Bankruptcy Lawyer Bryan W. Stone answers the question “Can I get credit after filing personal bankruptcy?”
Bankruptcy can be a confusing process given the often-technical terms used by creditors and bankruptcy courts. Even understanding what has happened to your debt, whether you need to repay or not, can be difficult to determine in some cases. To find out more about various terms used to describe the status of debt, keep reading.
Canceled debt refers to those debts that have been, as the name implies, canceled by the creditor. This happens when a creditor has decided they are unable to collect money for a debt and that they might as well write it off. Unfortunately, this doesn’t happen very often, but when it does, you as the debtor stand to benefit. That’s because debtors are not liable to repay canceled debts. That being said, you may be liable for paying taxes on the canceled debt, as the cancellation of the debt is seen as a kind of taxable gift.
Charged off debt is a term that is frequently used by creditors and can be very confusing for debtors. It may sound like the same thing as canceled debt, but it’s very different from a legal standpoint. Charged off debt is debt that a creditor removes from its books, often after trying and failing to collect it. The creditor believes it is unlikely to receive the money it is owed and removes the debt from its records. However, the debt is not discharged as it is with canceled debt. Charged off debt is instead usually sold to another debt buyer, such as third-party collections agencies. Debtors remain liable for charged off debt and, if you are unable to repay, this will need to be included in any future bankruptcy filing.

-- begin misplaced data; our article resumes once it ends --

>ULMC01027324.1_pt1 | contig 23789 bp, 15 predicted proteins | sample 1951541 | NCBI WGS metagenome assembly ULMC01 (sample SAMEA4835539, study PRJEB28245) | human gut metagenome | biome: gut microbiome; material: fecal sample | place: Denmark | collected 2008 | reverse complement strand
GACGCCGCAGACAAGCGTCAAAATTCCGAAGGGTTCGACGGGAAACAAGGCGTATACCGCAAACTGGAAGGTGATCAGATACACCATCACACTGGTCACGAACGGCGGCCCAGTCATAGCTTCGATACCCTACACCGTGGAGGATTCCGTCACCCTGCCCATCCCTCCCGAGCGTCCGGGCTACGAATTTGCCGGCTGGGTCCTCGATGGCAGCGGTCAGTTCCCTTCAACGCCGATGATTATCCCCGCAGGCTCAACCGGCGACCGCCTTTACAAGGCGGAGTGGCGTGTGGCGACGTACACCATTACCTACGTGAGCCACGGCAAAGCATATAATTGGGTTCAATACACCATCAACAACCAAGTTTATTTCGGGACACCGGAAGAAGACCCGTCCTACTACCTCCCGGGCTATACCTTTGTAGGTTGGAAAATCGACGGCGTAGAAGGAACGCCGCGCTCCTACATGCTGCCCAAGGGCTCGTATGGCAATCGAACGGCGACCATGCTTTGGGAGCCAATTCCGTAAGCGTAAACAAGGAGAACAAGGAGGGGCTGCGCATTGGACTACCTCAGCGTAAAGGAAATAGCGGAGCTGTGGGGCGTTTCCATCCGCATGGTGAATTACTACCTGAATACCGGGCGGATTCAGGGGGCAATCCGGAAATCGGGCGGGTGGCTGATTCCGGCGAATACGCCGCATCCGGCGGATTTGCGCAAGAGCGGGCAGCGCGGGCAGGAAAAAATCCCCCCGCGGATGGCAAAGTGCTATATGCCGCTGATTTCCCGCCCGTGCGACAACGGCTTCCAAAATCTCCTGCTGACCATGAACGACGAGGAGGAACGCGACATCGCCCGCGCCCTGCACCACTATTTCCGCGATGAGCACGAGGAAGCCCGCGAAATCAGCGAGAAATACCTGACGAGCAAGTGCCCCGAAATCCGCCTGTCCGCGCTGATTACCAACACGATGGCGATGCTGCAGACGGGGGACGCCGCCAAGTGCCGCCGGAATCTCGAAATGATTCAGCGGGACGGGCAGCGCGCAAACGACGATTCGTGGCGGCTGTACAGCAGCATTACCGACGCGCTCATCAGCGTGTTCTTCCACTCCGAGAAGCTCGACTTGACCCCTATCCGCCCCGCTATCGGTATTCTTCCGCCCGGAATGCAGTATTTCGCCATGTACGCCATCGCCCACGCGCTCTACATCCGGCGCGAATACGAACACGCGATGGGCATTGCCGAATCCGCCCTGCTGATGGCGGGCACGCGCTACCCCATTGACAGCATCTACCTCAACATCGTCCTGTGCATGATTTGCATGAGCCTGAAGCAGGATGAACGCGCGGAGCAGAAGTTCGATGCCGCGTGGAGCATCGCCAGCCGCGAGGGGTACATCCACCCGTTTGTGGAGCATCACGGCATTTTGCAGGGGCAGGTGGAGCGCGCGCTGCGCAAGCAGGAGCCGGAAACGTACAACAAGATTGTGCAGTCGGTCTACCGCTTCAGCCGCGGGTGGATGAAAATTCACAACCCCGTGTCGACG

Discharged debt refers to those debts that have been included in a bankruptcy filing. Discharged debt is the goal of every successful bankruptcy filing. The debts that are formally discharged in a bankruptcy are not required to be paid back later, meaning you are completely out from underneath the obligations. The companies that were owed the discharged debts cannot continue collection efforts and cannot sell the discharged debts to outside collections agencies. The discharge will eventually disappear from your credit report, but will continue for between 7 to 10 years, depending on the type of bankruptcy you chose to file.
If you find yourself needing the services of a Charlotte, North Carolina bankruptcy attorney, please call the skilled lawyers at Arnold & Smith, PLLC find additional resources here. As professionals who are experienced at handling all kinds of bankruptcy matters, our attorneys will provide you with the best advice for your particular situation.
About the Author
Kyle Frost joined Arnold & Smith, PLLC in 2013 where he focuses his practice on all aspects of civil litigation and bankruptcy, including: Chapter 7, Chapter 11, Chapter 13, home loan modifications and landlord-tenant issues.
Born and raised in upstate New York, Mr. Frost attended the University at Albany on a Presidential Scholarship, graduating magna cum laude with a double major in Political Science and Sociology. He went on to attended Wake Forest University School of Law in Winston Salem, North Carolina.
Following college, Mr. Frost spent over a year teaching English in South Korea. He worked in a private school in Seoul developing curriculum, English programs, and educating both children and adults that were interested in learning a new language.
In his spare time, Mr. Frost enjoys homebrewing, fishing, and travelling.
See Our Related Video from our YouTube channel:
See Our Related Blog Posts: